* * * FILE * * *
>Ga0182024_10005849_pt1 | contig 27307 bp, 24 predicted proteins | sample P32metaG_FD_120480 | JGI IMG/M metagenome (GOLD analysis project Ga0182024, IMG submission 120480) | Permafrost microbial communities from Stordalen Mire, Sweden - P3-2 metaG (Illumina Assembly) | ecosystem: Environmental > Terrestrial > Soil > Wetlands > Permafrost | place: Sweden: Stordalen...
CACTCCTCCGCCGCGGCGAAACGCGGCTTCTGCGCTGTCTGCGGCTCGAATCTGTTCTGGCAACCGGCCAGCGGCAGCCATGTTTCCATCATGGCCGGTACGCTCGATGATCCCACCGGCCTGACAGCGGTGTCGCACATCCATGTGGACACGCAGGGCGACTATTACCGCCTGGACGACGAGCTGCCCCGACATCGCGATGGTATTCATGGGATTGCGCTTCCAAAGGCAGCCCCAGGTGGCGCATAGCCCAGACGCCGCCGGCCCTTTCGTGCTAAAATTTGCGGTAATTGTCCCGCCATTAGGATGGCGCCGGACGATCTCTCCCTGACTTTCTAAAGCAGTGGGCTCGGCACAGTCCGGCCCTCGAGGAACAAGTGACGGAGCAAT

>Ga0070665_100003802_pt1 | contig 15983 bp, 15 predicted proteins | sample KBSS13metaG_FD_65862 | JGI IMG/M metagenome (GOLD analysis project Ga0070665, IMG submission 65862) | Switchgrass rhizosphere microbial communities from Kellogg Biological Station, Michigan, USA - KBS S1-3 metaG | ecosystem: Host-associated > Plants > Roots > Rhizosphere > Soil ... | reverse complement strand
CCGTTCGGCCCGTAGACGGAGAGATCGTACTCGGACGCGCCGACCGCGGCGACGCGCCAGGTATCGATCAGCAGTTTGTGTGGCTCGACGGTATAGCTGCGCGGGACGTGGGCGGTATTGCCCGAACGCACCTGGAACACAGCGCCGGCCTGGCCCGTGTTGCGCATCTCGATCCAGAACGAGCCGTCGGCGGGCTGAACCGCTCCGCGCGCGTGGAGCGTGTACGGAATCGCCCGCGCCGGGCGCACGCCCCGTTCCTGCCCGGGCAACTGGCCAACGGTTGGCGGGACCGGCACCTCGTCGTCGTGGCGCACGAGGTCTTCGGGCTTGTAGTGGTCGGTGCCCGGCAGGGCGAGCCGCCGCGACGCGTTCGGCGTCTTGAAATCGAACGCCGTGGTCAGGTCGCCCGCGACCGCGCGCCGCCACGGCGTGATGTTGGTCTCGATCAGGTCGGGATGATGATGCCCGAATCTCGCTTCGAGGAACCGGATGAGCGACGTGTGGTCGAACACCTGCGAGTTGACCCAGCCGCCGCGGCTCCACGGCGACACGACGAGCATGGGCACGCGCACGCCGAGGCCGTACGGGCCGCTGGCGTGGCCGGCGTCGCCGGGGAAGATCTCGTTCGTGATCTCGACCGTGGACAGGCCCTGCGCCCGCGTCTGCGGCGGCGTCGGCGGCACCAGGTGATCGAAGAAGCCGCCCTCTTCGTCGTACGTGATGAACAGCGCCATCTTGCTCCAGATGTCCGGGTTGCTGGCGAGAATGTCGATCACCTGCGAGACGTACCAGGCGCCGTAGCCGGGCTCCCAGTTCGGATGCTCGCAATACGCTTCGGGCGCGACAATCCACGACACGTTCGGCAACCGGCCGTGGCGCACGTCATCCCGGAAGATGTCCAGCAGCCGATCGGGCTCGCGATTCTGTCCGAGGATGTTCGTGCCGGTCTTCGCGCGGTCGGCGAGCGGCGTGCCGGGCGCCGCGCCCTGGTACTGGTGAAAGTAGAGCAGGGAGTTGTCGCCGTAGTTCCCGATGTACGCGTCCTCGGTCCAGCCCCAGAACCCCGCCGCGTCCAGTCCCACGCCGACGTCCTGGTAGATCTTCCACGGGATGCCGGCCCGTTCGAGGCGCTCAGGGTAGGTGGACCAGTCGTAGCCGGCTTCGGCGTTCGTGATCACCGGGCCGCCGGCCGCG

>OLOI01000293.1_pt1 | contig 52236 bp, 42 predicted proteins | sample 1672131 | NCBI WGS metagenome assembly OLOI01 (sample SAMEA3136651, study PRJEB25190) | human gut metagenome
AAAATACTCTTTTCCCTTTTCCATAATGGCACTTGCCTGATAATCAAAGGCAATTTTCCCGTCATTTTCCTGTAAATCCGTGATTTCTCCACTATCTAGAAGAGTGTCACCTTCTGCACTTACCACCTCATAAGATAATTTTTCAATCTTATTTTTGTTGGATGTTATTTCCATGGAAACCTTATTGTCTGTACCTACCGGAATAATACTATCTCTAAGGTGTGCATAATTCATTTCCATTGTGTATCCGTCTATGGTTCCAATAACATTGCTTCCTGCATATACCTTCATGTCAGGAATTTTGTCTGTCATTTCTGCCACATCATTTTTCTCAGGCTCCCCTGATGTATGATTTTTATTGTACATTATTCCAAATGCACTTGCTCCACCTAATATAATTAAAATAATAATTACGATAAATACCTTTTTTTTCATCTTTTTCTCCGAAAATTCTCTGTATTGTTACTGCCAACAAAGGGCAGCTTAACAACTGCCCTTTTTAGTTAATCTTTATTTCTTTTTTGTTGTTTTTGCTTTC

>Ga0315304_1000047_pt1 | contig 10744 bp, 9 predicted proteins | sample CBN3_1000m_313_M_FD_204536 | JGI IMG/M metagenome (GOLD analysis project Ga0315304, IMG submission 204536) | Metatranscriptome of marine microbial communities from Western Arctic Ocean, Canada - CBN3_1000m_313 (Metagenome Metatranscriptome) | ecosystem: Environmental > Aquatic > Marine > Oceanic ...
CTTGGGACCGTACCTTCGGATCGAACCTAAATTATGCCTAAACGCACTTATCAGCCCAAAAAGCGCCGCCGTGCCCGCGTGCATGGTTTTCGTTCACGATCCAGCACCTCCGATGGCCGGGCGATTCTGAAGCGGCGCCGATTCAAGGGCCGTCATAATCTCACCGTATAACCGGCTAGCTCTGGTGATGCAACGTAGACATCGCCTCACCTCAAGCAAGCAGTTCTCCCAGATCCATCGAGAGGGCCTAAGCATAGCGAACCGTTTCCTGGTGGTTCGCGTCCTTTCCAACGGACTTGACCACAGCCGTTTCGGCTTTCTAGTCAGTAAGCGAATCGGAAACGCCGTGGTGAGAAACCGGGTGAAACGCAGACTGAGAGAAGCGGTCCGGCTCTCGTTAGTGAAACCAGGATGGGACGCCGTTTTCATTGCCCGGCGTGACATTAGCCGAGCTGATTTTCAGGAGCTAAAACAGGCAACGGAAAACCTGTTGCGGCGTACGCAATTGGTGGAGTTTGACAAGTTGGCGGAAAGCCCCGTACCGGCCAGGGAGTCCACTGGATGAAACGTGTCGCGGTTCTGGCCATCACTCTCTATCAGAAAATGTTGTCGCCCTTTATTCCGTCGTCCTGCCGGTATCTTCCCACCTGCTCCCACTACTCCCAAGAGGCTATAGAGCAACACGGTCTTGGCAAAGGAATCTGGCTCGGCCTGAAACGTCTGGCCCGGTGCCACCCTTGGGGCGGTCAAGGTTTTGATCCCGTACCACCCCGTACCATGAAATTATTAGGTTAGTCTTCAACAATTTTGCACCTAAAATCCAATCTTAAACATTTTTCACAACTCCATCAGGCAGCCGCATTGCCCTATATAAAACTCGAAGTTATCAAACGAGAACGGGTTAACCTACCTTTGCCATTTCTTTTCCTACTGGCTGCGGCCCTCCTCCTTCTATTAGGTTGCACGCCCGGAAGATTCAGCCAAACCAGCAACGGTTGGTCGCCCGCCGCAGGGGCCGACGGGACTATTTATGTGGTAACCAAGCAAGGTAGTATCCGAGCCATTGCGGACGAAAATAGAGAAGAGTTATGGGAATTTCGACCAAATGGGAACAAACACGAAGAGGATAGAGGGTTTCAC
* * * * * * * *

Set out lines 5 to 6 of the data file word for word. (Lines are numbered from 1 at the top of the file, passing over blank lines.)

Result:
>OLOI01000293.1_pt1 | contig 52236 bp, 42 predicted proteins | sample 1672131 | NCBI WGS metagenome assembly OLOI01 (sample SAMEA3136651, study PRJEB25190) | human gut metagenome
AAAATACTCTTTTCCCTTTTCCATAATGGCACTTGCCTGATAATCAAAGGCAATTTTCCCGTCATTTTCCTGTAAATCCGTGATTTCTCCACTATCTAGAAGAGTGTCACCTTCTGCACTTACCACCTCATAAGATAATTTTTCAATCTTATTTTTGTTGGATGTTATTTCCATGGAAACCTTATTGTCTGTACCTACCGGAATAATACTATCTCTAAGGTGTGCATAATTCATTTCCATTGTGTATCCGTCTATGGTTCCAATAACATTGCTTCCTGCATATACCTTCATGTCAGGAATTTTGTCTGTCATTTCTGCCACATCATTTTTCTCAGGCTCCCCTGATGTATGATTTTTATTGTACATTATTCCAAATGCACTTGCTCCACCTAATATAATTAAAATAATAATTACGATAAATACCTTTTTTTTCATCTTTTTCTCCGAAAATTCTCTGTATTGTTACTGCCAACAAAGGGCAGCTTAACAACTGCCCTTTTTAGTTAATCTTTATTTCTTTTTTGTTGTTTTTGCTTTC